Food wars (Part 2)

In a previous post I briefly discussed the difficulties of trying to eat healthily with all the pseudo-scientific claims about what is healthy. The topic of food ethics is, perhaps, even more convoluted. Vegetarians, vegans and environmentalists all have a view. There is Fair Trade and non-GMO (Monsanto is evil, apparently). With all this clamour there are so few unambiguous truths and I feel I would need several PhDs and two lifetimes to be able to sift through it all.

Vegans and vegetarians are quick to point how badly animals are treated. I suspect that some of their claims exaggerated. Sensational videos showing the worst forms of animal cruelty are more likely to make an impact, after all. I am, however, also convinced that we don’t treat our animals well enough. The actual living, breathing, suffering animals are just too far from the conscience of the masses for most farmers to have a real incentive to treat their animals better.

GMO foods seem to be universally misunderstood and are maligned more on the emotional impact of the idea of gene modification than anything else. Yet, absence of evidence of harm is not evidence of absence. A myriad of modifications can be made to foodstuffs with relative rapidity and only a finite number of tests can be performed. If we miss something the consequences could be great.

Fair Trade products have very lofty goals. They are there to end the exploitation of labour. But it is virtually impossible to prove Fair Trade actually achieves its goals. You can be (reasonably) sure if you buy a fair trade product that the people who produced were paid a reasonable wage. But how many people may now do not have any employment at all?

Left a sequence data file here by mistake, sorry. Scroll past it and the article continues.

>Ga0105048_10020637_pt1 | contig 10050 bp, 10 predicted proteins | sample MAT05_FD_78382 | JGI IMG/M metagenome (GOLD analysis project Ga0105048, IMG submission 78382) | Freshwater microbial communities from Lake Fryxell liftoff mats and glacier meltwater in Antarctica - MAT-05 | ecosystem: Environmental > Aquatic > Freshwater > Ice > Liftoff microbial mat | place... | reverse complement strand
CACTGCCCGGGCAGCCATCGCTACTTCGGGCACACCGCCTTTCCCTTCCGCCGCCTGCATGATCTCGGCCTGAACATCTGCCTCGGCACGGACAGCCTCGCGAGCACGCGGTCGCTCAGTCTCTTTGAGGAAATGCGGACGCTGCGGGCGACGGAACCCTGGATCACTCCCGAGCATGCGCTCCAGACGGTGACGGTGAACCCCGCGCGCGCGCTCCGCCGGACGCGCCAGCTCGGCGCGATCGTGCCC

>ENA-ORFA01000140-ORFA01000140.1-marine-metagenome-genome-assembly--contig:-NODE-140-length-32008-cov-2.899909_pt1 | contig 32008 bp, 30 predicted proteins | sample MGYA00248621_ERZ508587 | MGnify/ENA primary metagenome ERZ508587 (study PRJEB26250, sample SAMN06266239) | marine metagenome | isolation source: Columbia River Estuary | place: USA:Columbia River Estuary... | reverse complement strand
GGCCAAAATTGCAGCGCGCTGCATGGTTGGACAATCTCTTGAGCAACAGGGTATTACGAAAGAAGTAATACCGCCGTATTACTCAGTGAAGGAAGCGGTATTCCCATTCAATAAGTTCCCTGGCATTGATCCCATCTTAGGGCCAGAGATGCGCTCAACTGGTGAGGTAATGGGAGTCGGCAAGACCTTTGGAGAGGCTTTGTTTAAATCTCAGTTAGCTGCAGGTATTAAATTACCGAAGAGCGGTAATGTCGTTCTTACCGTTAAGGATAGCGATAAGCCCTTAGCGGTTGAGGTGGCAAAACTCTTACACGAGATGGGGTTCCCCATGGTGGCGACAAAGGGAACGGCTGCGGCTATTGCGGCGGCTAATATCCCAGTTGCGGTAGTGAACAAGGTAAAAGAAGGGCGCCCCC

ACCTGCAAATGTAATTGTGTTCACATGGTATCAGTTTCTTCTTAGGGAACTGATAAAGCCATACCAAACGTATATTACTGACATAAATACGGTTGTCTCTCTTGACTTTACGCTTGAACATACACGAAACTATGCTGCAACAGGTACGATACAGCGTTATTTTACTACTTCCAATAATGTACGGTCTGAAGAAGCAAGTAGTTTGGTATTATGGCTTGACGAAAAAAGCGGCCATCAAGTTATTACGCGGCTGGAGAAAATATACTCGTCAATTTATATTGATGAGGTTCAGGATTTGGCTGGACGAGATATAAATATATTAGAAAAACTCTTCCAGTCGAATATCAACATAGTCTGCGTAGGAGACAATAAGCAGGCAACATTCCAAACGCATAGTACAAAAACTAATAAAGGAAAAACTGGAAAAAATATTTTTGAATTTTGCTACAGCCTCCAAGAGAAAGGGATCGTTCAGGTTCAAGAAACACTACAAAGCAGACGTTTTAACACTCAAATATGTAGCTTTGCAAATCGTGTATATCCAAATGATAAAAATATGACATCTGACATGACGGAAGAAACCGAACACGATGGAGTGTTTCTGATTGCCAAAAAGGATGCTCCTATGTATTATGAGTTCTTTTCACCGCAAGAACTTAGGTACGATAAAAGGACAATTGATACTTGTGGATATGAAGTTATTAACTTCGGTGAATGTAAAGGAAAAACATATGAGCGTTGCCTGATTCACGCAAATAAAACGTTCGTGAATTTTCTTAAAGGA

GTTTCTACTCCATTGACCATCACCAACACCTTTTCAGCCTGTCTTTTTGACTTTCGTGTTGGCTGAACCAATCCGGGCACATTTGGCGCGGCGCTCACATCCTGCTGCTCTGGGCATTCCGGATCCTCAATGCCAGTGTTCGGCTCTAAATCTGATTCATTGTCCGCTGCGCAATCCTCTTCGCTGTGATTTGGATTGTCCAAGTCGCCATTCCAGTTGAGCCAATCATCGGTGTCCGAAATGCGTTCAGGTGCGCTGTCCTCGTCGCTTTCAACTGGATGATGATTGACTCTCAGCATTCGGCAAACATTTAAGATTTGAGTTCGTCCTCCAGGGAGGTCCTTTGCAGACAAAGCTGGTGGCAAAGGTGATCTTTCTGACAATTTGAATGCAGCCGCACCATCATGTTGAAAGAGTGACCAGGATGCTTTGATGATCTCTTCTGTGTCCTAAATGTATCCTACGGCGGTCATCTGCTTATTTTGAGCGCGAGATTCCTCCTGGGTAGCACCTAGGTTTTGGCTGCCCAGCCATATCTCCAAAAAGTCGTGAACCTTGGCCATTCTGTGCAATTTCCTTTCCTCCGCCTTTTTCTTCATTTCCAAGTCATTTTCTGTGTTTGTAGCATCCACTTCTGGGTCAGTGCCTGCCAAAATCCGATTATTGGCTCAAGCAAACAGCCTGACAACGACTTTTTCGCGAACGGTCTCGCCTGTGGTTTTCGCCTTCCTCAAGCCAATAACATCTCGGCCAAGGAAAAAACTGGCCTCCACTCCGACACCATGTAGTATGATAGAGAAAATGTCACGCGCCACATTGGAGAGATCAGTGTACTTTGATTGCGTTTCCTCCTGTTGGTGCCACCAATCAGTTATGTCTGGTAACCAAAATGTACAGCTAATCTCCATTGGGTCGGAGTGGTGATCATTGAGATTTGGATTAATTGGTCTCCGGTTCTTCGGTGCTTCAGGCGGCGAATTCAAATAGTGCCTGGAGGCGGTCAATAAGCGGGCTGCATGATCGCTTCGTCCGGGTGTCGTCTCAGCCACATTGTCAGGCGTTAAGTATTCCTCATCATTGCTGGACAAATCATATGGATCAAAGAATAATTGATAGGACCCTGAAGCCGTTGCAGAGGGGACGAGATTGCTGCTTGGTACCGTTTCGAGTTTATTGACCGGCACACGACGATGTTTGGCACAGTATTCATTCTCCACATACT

Something that has always worried me about ethical food is this: it is a snob product. Rich people pay for the good feeling of having bought something ethical (and healthier and tastier and more natural – somehow these things always go together). The vast majority of people do not have the luxury of inspecting the distribution chain for their products – they buy what they can afford. Perhaps eating ethically, like fashion and new technologies, is something that starts with the rich and is then moved to the masses (in a more affordable form). But perhaps a fully organic, free-range, fair-trade based food economy cannot be sustained without a global drop in living standards. I am hoping for the former option because the latter will not come about by a drop in the living standard of the rich – it is the poor who will have to pay.

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  1. #1 by Scoured Light on 29/11/2014 - 4:49 pm

    I would like to respond to your assertion that ethical food is a snob product. I see how you get there, but I beg to differ. I would say that buying ethical food is one of the things people with snobistic character traits like to do (because it is a status symbol, etc.). However, the fact that snobs buy ethical food does not make ethical food a product. It is marketed to snobs, but it is not only bought by snobs. It is also bought by people who realize they are very privileged, and consequently, they want to pay it forward. They feel they have a duty towards society now that they are (indeed) rich. So, yes, ethical food is bought by rich people, but not all rich people are snobs. And, unfortunately, not all rich people realize how rich they really are and how much they could return to others. I have high hopes that the number of philantropists in the world is groing, though.

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